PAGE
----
1947 “I Have But One Heart” 13
1949 “The Old Master Painter” (with The Modernaires) 13
1955 “Same Old Saturday Night” 13
1956 “(How Little It Matters) How Little We Know” 13
1940 “The Call of the Canyon” 14
1941 “You Might Have Belonged to Another” 14
1948 “But Beautiful” 14
1949 “Sunflower” 14
1950 “Nevertheless (I’m In Love with You)” 14
1951 “I’m a Fool to Want You” 14
1953 “I’ve Got The World on A String” 14
1941 “A Sinner Kissed An Angel” 15
1942 “Poor You” 15
1942 “I’ll Take Tallulah” 15
1953 “From Here to Eternity” 15
1956 “Can I Steal A Little Love?” 15
1942 “Night and Day” 16
1947 “Time After Time” 16
1949 “That Lucky Old Sun” 16
1940 “Love Lies” 17
1940 “I Could Make You Care” 17
1942 “The Last Call for Love” 17
1942 “The Street of Dreams” 17
1942 “Daybreak” 17
1946 “Full Moon and Empty Arms” 17
1949 “Let’s Take an Old Fashioned Walk” (with Doris Day) 17
1951 “You’re The One (for Me)” 17
1954 “Don’t Worry ’bout Me” 17
1940 “Polka Dots and Moonbeams” 18
1946 “From This Day Forward” 18
1949 “Bali Ha’i” 18
1953 “South of the Border (Down Mexico Way)” 18
1944 “If You Are But a Dream” 19
1948 “It Only Happens When I Dance With You” 19
1952 “The Birth of the Blues” 19
1955 “Melody of Love” 19
1941 “I Think of You” 20
1947 “Almost Like Being in Love” 20
1952 “Bim Bam Baby” 20
1941 “I Tried” 21
1942 “Light a Candle in the Chapel” 21
1946 “Something Old, Something New” 21
1947 “Stella by Starlight” 21
1947 “Ain’tcha Ever Comin’ Back” 21
1947 “The Dum Dot Song” (with The Pied Pipers) 21
1948 “All of Me” 21
1948 “Just For Now” 21
1951 “Mama Will Bark” (with Dagmar) 21
1954 “I Could Have Told You” 21
1954 “The Gal That Got Away” 21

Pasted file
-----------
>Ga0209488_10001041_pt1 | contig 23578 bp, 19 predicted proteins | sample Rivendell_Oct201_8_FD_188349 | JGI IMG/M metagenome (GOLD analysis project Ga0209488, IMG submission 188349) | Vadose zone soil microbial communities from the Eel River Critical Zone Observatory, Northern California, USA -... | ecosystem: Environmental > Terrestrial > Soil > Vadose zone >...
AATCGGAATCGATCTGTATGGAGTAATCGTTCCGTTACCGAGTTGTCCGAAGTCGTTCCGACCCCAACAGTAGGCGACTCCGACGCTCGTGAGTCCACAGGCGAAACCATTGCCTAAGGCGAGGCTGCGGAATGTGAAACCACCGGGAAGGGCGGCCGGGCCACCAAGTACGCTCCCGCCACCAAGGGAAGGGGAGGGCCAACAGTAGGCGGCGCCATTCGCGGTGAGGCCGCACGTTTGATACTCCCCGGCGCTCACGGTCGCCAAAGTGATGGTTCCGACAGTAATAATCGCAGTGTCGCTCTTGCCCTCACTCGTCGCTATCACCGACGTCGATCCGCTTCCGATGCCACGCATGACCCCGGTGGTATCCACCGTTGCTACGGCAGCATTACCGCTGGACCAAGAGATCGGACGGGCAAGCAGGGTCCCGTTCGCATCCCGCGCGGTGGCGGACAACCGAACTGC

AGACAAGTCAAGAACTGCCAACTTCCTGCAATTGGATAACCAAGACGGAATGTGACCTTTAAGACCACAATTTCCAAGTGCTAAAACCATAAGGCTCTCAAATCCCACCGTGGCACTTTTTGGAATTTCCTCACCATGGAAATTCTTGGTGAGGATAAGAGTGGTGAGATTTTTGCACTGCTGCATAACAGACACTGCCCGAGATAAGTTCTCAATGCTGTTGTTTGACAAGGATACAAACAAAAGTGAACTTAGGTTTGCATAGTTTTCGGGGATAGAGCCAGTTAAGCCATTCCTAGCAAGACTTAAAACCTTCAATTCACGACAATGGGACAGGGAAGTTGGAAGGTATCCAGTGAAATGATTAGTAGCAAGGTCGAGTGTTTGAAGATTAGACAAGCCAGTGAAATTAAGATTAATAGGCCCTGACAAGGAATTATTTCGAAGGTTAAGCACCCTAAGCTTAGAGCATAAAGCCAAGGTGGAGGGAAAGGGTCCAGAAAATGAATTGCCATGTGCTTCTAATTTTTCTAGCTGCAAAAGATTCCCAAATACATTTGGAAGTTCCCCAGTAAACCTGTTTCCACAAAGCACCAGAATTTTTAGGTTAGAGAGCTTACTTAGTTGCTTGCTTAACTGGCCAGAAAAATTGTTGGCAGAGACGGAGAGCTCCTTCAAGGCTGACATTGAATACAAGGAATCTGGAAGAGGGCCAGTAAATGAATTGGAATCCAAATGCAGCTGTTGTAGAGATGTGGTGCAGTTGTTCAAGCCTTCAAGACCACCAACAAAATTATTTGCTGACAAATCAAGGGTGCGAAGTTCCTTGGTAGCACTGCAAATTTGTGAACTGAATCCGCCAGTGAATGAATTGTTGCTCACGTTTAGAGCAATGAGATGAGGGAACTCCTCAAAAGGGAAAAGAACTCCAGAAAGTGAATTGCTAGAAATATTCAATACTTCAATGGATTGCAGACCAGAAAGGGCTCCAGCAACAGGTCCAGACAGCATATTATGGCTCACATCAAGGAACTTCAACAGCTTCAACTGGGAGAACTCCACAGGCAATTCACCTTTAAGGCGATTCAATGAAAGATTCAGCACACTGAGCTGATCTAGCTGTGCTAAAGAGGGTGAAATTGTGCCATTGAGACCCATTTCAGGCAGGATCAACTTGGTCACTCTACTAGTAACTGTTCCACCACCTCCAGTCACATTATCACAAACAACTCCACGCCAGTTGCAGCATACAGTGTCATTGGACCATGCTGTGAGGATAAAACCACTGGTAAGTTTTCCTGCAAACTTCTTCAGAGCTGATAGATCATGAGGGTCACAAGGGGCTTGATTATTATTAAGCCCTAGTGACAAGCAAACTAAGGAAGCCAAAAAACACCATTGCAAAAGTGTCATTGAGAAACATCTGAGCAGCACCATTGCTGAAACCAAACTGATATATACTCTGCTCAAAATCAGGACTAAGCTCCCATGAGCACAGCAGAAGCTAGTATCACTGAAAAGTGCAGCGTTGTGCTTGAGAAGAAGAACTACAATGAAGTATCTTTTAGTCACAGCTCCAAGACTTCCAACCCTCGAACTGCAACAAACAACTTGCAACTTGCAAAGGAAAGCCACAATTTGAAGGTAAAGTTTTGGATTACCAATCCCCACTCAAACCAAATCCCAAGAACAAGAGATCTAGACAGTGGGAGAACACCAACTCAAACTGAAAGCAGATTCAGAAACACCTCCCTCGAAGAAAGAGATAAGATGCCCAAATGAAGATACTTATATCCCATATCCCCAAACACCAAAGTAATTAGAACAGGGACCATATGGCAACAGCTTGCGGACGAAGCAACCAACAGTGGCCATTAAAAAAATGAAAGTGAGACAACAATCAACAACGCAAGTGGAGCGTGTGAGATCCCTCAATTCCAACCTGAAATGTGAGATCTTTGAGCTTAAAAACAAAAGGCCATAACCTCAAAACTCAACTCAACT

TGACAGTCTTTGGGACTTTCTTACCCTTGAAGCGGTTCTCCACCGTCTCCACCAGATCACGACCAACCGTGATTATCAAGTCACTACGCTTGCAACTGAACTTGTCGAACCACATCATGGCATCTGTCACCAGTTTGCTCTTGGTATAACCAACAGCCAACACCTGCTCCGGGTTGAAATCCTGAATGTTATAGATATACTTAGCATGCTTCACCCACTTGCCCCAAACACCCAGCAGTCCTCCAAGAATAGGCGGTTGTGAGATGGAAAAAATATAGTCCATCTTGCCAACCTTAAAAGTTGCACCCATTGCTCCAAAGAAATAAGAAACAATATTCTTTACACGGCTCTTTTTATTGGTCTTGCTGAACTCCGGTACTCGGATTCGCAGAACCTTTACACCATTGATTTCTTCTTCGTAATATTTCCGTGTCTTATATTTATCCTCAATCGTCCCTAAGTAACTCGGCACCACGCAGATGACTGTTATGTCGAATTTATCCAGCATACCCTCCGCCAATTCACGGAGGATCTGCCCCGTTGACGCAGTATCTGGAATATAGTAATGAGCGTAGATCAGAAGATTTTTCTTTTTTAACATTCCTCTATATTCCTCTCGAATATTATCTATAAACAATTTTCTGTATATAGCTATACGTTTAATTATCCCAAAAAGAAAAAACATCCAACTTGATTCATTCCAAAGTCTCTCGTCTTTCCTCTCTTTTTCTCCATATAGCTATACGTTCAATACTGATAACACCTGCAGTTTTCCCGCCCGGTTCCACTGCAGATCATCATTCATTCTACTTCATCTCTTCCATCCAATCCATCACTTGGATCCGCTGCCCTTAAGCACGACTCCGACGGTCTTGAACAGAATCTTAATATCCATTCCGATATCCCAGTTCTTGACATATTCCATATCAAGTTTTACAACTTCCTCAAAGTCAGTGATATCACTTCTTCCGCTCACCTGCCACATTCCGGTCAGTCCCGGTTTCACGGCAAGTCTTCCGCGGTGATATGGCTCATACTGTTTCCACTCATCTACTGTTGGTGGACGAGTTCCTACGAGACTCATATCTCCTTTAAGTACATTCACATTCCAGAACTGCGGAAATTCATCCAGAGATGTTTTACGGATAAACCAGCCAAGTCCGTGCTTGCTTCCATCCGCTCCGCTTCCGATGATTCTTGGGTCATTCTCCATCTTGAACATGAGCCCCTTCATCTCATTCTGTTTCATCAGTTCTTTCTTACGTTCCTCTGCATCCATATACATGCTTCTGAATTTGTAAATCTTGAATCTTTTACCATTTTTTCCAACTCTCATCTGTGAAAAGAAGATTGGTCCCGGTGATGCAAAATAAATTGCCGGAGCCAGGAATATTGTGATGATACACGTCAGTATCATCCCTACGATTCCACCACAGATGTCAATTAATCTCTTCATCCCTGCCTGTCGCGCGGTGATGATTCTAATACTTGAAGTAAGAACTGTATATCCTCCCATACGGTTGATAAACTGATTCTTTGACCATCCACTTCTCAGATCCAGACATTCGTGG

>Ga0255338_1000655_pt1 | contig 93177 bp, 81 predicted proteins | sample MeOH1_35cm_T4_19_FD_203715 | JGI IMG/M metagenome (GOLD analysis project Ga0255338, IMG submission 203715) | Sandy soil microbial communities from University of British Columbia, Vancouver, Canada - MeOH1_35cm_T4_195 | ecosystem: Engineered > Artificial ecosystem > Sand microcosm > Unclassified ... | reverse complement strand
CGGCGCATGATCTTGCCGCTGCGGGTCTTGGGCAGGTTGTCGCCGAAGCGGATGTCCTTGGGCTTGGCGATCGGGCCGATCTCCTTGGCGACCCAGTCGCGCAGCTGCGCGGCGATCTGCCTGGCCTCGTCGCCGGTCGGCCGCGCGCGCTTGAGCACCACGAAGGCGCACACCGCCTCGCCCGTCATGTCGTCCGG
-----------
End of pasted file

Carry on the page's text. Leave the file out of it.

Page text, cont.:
1945 “The House I Live In” 22
1951 “We Kiss In a Shadow” 22
1958 “How Are Ya Fixed For Love?” (with Keely Smith) 22
1945 “Homesick, That’s All” 23
1946 “Begin The Beguine” 23
1947 “You’re My Girl” 23
1948 “What’ll I Do?” 23
1954 “Half as Lovely (Twice as True)” 23
1968 “Cycles” 23
1947 “A Fellow Needs a Girl” 24
1948 “My Cousin Louella” (with The Tony Mottola Trio) 24
1952 “I Hear a Rhapsody” 24
1956 “Flowers Mean Forgiveness” 24
1948 “Everybody Loves Somebody” 25
1950 “God’s Country” (with The Jeff Alexander Choir) 25
1953 “Lean Baby” 25
1957 “You’re Cheatin’ Yourself (If You’re Cheatin’ On Me)” 25
1960 “Ol’ Mac Donald” 25
1966 “Summer Wind” 25
1947 “Christmas Dreaming (A Little Early This Year)” 26
1950 “American Beauty Rose” (with Mitch Miller’s Dixieland Band) 26
1949 “Autumn In New York” 27
1964 “Softly, as I Leave You” 27
1969 “My Way” 27
1950 “Sorry” 28
1953 “My One and Only Love” 28
1965 “It Was a Very Good Year” 28
1952 “Azure-Te (Paris Blues)” 30
1954 “It Worries Me” 30
1959 “High Hopes” 30
1967 “The World We Knew (Over and Over)” 30
1964 “Somewhere in Your Heart” 32
1961 “My Blue Heaven” 33
1961 “Pocketful of Miracles” 34
1959 “Talk To Me” 38
1958 “Mr. Success” 41
1965 “Anytime at All” 46
1975 “I Believe I’m Gonna Love You” 47
1961 “The Second Time Around” 50
1956 “You’re Sensational” 52
1967 “This Town” 53
1965 “Tell Her (You Love Her Each Day)” 57
1961 “I’ll Be Seeing You” 58
1956 “Your Love For Me” 60
1957 “Crazy Love” 60
1960 “Nice ‘n’ Easy” 60
1968 “I Can’t Believe I’m Losing You” 60
1959 “French Foreign Legion” 61
1969 “Rain in My Heart” 62
1973 “Let Me Try Again” 63
1961 “Granada” 64
1962 “Me and My Shadow” (with Sammy Davis, Jr.) 64
1968 “My Way of Life” 64
1956 “You’ll Get Yours” 67
1956 “Five Hundred Guys” 73
1957 “So Long, My Love” 74
1956 “Wait For Me” 75
1962 “Ev’rybody’s Twistin'” 75
1969 “Love’s Been Good to Me” 75
1975 “Anytime (I’ll Be There)” 75
1963 “Call Me Irresponsible” 78
1965 “Forget Domani” 78
1969 “Goin’ Out of My Head” 79
1964 “Stay with Me” 81
1960 “River, Stay ‘Way From My Door” 82
1974 “Bad, Bad Leroy Brown” 83
1974 “You Turned My World Around” 83
1957 “Chicago (That Toddlin’ Town)” 84
1969 “I Would Be in Love (Anyway)” 88
1962 “Stardust” 98
1962 “The Moon Was Yellow” 99